How to Track the Marketing Efforts of Your Medical Practice

How to Track the Marketing Efforts of Your Medical Practice

You put money and effort into marketing your medical practice, but do you know what works and what’s wasted? Which spending is the most effective in bringing in new patients? Marketing budgets can be tight so it’s imperative to understand the ROI of each campaign and move around resources accordingly.

Tracking Marketing Efforts Is Tricky

Tracking your practice’s marketing campaigns is a critical piece of the puzzle. These days, many surgical practices are running activities both online and offline. As such, tools that measure digital campaigns are not sufficient to evaluate the whole picture.

For example, it can be quite simple to connect a patient who booked their initial appointment online to a pay-per-click (PPC) campaign by using Google Analytics. But if someone found out about your practice through a radio ad, it’s more difficult to track.

online marketing phone, desk

Then again, the same patient who clicked on the PPC ad and booked their appointment online may have initially heard about you from their friends, then searched online for the practice and saw the ad.

Bottom line: tracking marketing activities is complex — even for professionals — and there can often be multiple touch-points and steps in your patient’s journey to your front door.

Straight From the Source

So how do you get real answers? A great answer may come from your patiets. This is why it’s critical to ask your patients how they found your practice. They may have been in the car during a radio ad or seen your PPC ad — and both of those may have kept your practice at the top of their mind — but they’ll tell you what they remember the most.

But how to ask? It has to be done in a way that makes it easy and painless for the patient to give over the information. Here are a few ways to ask the question.

surgical coordinator reviewing surgical data report

Creating a Prompt At Check-in

Set up a prompt for receptionists to ask new walk-ins how they heard about the clinic. This method requires the least work on the patient’s part so it might be a great way to start the initiative. See if patients are happy to give over this info at the beginning of their journey.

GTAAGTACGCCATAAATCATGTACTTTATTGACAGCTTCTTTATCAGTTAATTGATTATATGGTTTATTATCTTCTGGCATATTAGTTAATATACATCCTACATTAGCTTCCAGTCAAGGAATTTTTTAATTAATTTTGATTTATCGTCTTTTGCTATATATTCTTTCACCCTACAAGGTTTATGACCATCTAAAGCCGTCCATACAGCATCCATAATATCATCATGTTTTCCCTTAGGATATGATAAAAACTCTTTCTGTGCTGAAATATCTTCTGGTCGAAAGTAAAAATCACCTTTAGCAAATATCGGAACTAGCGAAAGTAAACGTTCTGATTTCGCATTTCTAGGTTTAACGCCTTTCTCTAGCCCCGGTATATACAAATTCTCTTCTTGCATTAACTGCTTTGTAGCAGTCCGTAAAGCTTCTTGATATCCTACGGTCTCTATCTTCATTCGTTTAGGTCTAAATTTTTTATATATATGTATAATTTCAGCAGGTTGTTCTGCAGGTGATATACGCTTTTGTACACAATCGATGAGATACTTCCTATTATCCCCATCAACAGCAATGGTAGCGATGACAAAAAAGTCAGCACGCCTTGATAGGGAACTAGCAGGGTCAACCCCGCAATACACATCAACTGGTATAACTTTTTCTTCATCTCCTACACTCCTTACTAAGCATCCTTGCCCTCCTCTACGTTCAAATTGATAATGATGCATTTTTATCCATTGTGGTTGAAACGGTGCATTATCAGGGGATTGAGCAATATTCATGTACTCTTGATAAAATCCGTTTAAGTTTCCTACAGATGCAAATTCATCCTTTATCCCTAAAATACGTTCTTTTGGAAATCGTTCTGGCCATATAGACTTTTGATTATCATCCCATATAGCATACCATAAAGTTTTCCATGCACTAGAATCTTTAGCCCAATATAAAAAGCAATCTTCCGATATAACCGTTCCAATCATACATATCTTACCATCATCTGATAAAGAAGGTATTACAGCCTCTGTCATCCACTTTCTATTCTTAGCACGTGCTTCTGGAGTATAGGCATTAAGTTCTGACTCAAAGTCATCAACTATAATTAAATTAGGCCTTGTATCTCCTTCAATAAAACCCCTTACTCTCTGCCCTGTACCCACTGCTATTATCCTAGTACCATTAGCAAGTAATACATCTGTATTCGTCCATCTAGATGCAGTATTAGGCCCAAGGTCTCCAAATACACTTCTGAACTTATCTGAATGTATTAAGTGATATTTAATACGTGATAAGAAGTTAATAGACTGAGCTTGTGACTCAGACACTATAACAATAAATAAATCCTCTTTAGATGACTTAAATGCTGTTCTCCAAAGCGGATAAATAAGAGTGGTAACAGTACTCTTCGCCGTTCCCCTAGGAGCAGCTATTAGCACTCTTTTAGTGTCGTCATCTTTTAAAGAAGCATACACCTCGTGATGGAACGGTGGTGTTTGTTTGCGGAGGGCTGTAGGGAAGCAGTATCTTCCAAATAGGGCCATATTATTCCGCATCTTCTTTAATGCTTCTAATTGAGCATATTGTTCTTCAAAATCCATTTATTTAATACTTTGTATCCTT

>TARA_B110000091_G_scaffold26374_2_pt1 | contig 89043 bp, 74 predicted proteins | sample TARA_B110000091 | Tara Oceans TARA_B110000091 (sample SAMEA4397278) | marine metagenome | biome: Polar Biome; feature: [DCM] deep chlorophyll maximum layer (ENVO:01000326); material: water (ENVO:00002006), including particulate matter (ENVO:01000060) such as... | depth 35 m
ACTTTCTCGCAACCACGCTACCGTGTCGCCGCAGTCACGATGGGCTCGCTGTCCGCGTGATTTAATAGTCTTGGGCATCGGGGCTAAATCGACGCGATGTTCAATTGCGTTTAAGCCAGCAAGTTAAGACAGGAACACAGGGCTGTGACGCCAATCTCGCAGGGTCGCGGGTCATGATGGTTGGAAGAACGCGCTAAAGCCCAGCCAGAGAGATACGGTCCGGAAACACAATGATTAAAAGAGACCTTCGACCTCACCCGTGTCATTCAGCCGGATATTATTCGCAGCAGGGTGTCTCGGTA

Make sure there is an accurate log of this information. Admin may be excited to report that the new radio ad was well received by five patients, but ten patients saw your digital ad. Make sure you can remove bias when reporting.

Digital Check-in

If your practice uses iPads or other digital check-in devices, you can include, “How did you find us?” as a question on the screen. But don’t forget, you need to make it easy for the patient to respond.

This means you should not make it an open-ended question. Rather, make a list of all the possible channels they may have found you through:

  • Radio ad
  • Online ad
  • Online search
  • Word of mouth
  • A local publication

An “I don’t remember” option may be good to include. If most patients check this box, you might want to make your ads stand out a little better.

Most importantly, make it easy for patients to just tap the checkbox next to the appropriate item. The less work required, the more likely they are to answer the question.

Email Survey

surgeon happy with their Marketing Efforts

Send a follow-up survey via email to patients after their visit and ensure that the, “How did you find our practice?” question is on the list. Again, make it short and easy for the patient to complete.

Online surveys tend to be a less successful way to gauge patient satisfaction and obtain information about how they found you — simply because we are all inundated with surveys from all the different vendors we have touchpoints with. If you can catch the patient’s attention while they are still in your office, this is probably your best bet.

Measure Your Medical Practice’s Marketing Strategies

Once you have answers to these questions and accumulate enough data, you can calculate your Return on Investment (ROI) for each marketing channel. The official business calculation is the net return on marketing investments divided by the cost of that marketing.

One simple way is to assess how much money was spent on each channel, and then compare how many patients the channel brought in. A more elaborate ROI calculation would incorporate how much revenue each channel brought in vs the spend. Here are a few online calculators to help measure marketing efforts.

Use ROI Data to Make Informed Marketing Decisions

surgeon calculating the Marketing Efforts of their Medical Practice

If you see that no one is coming to the practice because of a printed ad you ran in a local publication, it may be worth testing a different ad size, design, or a different publication entirely. If next quarter’s ROI is still low or negative, it might not be worth running the ad again.

On the flip side, if you see large numbers come through because of a radio ad, then increasing the frequency and spending of radio ads should be on the cards. You could even experiment with different times or new radio stations.

Data from patients may also reveal certain trends. For instance, some channels may perform better during certain periods of the year (summer months or the holiday season), while other channels perform well year-round. Once you have a sizeable pool of data, you’ll know where to focus your efforts to provide the best ROI for your practice.

Bottom Line: Data is A Must-have For Surgical Practices

Continue or start to gather and assess your data. Spend some time building surveys and ways to collect data from your patients so you can make better-informed business decisions.

Related Posts